Thursday, November 17, 2011

Affirmative Action is Alive and Well and Living in Peoria

Affirmative action was the result of the Civil Rights Act, which was passed in 1964, and enacted into law by President Lyndon Johnson. On September 24th, 1965, he enacted Executive Order 11246 which stated that all government contractors would take “affirmative action” toward the consideration of minority employees. In 1967, the order was amended to include discrimination by gender.

Up until 1997, the Affirmative Action policies were considered the “law of the land”. Less qualified candidates gained admission to colleges, were placed in jobs where better suited candidates were available, were promoted over their more senior co workers, and in general caused the nation to recede in its ability to move forward. Since many candidates for both employment and higher education were clearly unqualified, the claim was made that the tests and requirements for those circumstances were themselves “discriminatory”, based on the quality of an individual's education and social status. This resulted in standards being lowered so that minority candidates could participate.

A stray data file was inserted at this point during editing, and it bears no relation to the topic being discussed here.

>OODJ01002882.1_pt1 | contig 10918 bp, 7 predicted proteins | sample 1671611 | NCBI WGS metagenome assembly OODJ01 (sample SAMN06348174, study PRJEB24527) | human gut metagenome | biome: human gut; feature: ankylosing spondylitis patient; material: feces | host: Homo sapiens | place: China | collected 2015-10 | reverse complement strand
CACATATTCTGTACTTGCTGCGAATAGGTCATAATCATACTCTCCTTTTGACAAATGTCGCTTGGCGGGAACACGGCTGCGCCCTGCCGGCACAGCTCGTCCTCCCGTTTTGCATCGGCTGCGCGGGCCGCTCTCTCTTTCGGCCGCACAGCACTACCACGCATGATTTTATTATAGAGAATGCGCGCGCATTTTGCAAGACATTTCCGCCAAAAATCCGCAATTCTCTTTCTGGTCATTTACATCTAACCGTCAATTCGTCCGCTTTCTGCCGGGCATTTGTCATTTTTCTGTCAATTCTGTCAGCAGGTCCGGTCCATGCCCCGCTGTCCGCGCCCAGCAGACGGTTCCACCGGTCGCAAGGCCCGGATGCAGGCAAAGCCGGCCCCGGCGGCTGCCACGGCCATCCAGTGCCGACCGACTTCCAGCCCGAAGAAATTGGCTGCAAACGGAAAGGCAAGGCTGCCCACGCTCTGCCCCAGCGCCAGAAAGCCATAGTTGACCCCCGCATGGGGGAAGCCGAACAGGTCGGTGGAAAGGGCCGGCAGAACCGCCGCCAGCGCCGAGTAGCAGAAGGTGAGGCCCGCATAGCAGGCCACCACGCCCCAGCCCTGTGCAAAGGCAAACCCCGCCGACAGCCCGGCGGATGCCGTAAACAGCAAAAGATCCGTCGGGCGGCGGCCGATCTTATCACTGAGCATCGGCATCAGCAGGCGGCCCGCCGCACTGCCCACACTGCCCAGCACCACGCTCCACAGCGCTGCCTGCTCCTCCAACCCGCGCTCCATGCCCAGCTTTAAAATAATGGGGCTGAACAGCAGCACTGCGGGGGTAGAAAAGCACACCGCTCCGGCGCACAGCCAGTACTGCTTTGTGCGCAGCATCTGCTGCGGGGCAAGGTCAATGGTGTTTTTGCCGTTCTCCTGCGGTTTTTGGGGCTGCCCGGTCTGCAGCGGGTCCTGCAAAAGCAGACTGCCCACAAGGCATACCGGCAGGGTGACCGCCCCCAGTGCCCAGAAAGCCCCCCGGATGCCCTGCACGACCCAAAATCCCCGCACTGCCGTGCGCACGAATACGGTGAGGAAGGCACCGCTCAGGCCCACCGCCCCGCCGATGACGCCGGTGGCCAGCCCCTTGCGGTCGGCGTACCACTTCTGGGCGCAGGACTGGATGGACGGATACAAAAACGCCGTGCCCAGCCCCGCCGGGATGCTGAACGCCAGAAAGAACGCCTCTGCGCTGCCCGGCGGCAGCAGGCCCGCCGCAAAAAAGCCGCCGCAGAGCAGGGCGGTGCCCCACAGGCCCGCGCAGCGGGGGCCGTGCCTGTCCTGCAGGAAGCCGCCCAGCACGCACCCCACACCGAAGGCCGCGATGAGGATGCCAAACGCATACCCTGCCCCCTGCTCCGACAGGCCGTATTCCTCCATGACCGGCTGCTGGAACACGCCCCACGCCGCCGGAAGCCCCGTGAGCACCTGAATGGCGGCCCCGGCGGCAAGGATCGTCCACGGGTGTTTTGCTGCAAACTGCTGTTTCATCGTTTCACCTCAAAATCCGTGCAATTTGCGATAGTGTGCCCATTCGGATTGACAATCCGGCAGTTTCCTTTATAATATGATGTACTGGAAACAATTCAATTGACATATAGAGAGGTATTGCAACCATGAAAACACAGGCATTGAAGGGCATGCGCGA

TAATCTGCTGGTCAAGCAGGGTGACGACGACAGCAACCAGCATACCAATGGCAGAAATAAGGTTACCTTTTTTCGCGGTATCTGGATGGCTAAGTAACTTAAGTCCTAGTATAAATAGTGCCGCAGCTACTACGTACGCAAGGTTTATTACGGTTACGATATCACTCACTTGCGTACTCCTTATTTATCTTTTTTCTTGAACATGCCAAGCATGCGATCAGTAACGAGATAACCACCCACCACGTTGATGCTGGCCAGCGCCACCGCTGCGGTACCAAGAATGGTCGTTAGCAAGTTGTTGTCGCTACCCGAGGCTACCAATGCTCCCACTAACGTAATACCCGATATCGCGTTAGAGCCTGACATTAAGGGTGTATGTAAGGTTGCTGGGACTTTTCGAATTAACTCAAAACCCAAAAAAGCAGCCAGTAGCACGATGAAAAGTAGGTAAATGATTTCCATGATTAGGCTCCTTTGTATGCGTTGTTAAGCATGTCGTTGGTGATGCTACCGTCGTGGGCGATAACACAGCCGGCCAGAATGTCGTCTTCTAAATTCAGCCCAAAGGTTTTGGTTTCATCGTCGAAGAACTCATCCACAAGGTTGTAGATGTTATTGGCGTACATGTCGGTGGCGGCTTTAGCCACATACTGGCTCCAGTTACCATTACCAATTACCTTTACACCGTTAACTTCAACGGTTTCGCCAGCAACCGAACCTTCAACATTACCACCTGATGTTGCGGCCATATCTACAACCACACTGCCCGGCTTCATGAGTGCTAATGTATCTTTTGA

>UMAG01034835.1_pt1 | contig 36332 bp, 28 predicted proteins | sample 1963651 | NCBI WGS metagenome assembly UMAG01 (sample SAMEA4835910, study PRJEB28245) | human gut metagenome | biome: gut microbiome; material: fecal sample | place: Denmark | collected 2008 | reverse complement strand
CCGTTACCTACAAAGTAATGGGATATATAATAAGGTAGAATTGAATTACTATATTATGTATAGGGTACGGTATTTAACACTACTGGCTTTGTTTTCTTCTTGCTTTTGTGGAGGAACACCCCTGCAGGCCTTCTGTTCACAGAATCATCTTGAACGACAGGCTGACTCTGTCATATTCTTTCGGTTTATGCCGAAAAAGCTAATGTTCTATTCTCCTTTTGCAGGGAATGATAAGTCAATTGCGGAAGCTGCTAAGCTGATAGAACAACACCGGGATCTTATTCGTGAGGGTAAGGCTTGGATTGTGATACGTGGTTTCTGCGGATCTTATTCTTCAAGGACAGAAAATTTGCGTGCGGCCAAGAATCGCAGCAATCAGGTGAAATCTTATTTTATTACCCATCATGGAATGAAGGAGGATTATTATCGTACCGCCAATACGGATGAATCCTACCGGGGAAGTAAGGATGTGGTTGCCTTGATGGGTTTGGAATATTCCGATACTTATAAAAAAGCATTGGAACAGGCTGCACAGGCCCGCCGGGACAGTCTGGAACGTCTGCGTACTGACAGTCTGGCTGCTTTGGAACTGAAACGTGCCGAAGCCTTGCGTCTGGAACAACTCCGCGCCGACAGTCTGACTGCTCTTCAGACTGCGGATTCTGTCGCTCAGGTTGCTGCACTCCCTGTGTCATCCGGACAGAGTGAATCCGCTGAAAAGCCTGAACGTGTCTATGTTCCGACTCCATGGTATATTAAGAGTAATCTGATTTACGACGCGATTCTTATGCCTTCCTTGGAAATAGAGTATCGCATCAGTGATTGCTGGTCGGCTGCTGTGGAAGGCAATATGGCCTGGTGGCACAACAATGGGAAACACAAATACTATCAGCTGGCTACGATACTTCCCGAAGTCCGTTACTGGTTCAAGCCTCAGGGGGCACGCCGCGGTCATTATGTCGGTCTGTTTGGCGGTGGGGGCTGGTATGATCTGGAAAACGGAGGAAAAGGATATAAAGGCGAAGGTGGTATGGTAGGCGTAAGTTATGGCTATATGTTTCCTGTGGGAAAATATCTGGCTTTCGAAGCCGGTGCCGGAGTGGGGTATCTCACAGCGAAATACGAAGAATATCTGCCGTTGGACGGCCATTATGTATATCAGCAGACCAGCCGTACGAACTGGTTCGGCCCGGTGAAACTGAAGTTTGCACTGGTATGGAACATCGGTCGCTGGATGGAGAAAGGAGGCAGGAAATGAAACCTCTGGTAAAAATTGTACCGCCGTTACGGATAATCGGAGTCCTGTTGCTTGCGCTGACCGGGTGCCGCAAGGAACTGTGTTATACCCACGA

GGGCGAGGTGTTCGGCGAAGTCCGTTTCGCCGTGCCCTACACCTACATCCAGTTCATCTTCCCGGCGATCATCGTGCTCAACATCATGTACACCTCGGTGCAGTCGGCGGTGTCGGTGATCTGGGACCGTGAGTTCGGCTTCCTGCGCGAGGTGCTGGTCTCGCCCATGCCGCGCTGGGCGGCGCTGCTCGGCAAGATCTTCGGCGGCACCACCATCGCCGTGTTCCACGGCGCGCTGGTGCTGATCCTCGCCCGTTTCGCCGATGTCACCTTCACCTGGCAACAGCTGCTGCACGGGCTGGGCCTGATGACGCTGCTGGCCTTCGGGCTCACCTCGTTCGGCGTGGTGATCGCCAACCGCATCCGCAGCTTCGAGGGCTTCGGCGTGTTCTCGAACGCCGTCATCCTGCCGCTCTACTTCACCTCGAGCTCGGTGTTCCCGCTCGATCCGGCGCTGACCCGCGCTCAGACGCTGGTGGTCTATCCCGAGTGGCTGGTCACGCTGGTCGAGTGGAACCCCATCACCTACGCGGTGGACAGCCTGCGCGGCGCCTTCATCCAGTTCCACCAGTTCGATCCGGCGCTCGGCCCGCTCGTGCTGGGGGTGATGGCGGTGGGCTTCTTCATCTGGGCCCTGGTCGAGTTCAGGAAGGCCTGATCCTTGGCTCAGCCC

Affirmative action did more to solidify and establish racism than any prior attempt to equalize the opportunities for all Americans. According to the Southern Poverty Law Center, there are 1,002 registered “hate” organizations in the United States, and these are only those organizations who openly admit to their beliefs.

Today, Affirmative Action is alive and well in the City of Peoria. It is called cumulative voting, and it is a front invented to assure people of color that there is some equity provided by allowing voters to cast multiple votes for a single candidate in the “at-large” elections. In fact, according to an article appearing in the Journal Star on November 13th, only one candidate of color has been elected to an “at-large” council seat since the inception of cumulative voting in 1991.

While this councilman, W. Eric Turner, may have been elected based on that system, his subsequent reelection has been the result of his obvious hard work and political abilities, not cumulative voting. The other candidate who benefits from cumulative voting is Gary Sandberg, often described as a thorn in the mayor's side.

Tuesday, the city council heard arguments concerning redistricting. Since I was not able to attend, I am relying here on the minutes of the council meeting, available to anyone at the Peoria City website.

Had the city council chosen to ask voters to move to a 10 district council in order to both relieve the representative burden now borne by 5 districts, the question would be moot. Mayor Ardis, Riggenbach, Spain, and Gulley voted for the 10 district plan. Akeson, Weaver, Irving, Spears, Turner, and Van Auken voted against the plan. Significantly, Sandberg was once again absent.